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Orrin Hatch: Let’s Drug Test Unemployment Insurance Recipients

Last updated: July 31, 2020 | June 16, 2010 | Jaya Mckeown
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Via Matt Welch at Reason, Sen. Orrin Hatch (R-Utah) has proposed an amendment to the jobs bill requiring that recipients of unemployment insurance or welfare benefits get drug tested before they get their checks. From the Salt Lake Tribune:

People seeking unemployment benefits or welfare would have to first pass a drug test under a proposal Sen. Orrin Hatch will try to add to legislation extending the social safety net during this time of economic turmoil.

Hatch … said his idea would help battle drug addiction and could reduce the nation’s debt. He will try to get the Senate to include his amendment to a $140 billion bill extending tax breaks and social programs this week.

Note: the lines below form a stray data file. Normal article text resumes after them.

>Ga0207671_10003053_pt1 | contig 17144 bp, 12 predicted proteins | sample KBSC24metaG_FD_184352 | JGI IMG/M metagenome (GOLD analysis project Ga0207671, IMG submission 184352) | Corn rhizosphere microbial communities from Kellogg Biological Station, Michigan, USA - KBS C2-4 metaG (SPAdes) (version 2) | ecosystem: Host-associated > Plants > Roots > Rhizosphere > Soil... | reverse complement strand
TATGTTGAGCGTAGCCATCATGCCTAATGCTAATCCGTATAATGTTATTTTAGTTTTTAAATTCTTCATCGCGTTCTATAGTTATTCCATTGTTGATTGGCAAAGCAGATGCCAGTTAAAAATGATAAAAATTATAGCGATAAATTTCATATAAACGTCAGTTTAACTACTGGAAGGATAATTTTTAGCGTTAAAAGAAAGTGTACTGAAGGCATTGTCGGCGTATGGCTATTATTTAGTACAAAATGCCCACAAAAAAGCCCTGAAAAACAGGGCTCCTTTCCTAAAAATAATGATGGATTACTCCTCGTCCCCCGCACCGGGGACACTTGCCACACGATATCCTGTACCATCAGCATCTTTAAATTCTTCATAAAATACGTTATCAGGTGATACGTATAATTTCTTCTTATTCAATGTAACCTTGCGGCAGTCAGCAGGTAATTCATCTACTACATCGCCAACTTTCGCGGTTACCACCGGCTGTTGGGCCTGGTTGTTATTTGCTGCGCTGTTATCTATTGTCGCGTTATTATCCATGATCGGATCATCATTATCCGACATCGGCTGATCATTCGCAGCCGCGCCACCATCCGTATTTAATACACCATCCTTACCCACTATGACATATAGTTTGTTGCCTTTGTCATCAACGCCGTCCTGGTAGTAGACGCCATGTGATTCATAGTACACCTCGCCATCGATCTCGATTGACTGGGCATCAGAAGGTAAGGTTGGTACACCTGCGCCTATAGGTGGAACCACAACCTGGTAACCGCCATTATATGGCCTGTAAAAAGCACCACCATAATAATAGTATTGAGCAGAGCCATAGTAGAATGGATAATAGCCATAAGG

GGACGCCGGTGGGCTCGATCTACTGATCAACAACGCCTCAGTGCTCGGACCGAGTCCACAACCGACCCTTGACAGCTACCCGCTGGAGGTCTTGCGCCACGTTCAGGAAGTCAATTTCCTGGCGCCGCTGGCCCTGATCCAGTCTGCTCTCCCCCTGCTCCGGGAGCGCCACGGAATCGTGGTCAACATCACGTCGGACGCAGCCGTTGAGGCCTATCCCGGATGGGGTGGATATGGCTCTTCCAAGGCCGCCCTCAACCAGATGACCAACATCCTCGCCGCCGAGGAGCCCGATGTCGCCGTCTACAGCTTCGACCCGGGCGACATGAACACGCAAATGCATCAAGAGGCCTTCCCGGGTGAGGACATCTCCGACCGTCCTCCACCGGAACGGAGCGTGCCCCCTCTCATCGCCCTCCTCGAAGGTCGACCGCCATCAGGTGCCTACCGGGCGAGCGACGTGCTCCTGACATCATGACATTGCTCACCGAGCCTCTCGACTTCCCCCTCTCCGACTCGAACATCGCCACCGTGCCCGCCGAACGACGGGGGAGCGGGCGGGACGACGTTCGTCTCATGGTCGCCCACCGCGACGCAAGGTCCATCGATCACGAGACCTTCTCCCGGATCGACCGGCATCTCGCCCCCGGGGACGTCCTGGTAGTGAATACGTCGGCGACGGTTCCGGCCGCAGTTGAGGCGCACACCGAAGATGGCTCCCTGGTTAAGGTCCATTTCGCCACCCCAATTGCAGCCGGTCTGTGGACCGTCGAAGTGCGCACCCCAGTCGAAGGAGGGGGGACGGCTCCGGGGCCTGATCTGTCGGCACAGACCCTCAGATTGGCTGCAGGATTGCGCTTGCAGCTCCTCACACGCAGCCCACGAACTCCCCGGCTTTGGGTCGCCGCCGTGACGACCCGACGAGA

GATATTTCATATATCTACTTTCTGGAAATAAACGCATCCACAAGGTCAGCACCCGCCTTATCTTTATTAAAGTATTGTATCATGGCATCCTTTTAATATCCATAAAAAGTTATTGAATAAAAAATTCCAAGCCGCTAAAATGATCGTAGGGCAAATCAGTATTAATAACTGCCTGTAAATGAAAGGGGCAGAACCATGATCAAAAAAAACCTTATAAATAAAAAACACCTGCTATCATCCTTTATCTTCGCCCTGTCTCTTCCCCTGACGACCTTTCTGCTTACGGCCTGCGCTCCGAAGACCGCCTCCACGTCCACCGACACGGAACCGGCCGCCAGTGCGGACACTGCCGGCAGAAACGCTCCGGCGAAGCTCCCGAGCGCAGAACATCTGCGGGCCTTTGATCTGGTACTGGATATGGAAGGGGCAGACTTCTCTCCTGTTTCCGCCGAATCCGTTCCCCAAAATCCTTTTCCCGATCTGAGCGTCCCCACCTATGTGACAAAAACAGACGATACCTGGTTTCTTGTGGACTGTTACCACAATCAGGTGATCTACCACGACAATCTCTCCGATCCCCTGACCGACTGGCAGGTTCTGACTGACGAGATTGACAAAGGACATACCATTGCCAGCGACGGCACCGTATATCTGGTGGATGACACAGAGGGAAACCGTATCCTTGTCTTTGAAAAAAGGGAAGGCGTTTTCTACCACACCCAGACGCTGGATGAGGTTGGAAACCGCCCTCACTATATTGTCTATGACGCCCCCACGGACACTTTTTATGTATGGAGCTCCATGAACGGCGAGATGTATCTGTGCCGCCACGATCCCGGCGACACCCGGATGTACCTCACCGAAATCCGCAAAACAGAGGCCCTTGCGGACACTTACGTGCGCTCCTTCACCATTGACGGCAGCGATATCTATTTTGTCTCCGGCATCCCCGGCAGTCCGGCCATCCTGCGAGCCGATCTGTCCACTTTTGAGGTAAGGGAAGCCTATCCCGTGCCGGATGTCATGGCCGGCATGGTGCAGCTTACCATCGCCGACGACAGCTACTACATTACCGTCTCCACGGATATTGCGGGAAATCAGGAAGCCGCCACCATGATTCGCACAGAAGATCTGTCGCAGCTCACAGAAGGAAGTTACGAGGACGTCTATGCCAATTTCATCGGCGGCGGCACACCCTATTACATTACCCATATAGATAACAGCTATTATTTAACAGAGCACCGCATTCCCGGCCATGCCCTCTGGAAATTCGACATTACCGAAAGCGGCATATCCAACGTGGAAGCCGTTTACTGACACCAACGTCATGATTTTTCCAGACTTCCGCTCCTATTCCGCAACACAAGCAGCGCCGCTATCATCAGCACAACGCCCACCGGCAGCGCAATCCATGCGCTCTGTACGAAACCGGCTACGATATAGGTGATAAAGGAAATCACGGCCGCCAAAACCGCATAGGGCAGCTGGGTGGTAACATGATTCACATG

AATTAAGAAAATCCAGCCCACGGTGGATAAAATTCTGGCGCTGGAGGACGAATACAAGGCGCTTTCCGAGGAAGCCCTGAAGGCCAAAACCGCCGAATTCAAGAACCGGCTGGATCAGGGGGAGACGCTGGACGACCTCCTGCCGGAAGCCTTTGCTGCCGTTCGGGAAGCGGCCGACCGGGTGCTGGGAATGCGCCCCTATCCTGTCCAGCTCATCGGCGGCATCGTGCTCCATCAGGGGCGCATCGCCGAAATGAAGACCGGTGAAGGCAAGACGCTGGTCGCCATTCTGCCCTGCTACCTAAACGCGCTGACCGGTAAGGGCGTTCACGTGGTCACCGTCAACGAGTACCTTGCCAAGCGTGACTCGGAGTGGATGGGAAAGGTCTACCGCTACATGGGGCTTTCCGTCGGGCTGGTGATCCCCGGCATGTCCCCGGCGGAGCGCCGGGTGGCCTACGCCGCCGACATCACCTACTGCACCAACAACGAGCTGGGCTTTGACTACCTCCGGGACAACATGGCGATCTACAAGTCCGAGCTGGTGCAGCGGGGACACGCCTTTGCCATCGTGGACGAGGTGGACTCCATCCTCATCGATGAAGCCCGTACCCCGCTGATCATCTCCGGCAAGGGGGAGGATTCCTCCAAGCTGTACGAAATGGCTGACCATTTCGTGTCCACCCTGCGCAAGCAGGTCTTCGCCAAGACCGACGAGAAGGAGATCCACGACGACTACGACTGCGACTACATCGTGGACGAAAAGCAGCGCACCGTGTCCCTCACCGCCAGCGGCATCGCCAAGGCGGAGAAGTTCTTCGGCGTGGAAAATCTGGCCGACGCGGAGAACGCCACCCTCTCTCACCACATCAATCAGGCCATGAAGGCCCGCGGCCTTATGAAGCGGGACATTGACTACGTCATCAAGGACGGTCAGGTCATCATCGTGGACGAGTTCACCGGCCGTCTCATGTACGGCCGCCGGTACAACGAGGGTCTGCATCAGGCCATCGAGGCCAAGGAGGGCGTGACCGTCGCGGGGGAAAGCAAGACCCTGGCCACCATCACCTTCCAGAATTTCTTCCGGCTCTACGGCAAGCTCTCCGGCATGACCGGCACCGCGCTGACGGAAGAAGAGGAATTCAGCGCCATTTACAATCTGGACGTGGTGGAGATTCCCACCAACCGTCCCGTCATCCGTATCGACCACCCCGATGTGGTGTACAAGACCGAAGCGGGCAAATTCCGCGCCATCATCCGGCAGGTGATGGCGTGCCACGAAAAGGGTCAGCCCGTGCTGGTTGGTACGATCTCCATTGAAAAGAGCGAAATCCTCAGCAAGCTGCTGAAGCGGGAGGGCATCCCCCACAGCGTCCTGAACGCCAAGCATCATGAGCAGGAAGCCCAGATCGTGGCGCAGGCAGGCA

“This amendment is a way to help people get off of drugs to become productive and healthy members of society, while ensuring that valuable taxpayer dollars aren’t wasted,” he said after announcing his amendment. “Too many Americans are locked into a life of a dangerous dependency not only on drugs, but the federal assistance that serves to enable their addiction.”

Currently, about 4.4 million families receive assistance through the Temporary Assistance for Needy Families program. On top of that, 9.8 million people are receiving unemployment insurance in some form. Millions more get other kinds of aid. Granted, the federal government does plenty of drug testing already, but does it really want to process 15 million new urine samples? Plus pay for all the court cases the law would create? The Drug Policy Alliance notes that “a 2003 ruling by a federal appeals court that covers the states of Kentucky, Michigan, Ohio, and Tennessee ruled that states cannot drug test welfare recipients because it’s unconstitutional.”

Welch writes, “This is, alas, nothing new. In addition to social-welfare recipients, lawmakers have identified several other sub-classes of people ripe for being forced by the state to urinate on command, including (but not limited to) student athletes, kids who dare take part in other extra-curricular activities,” and others.

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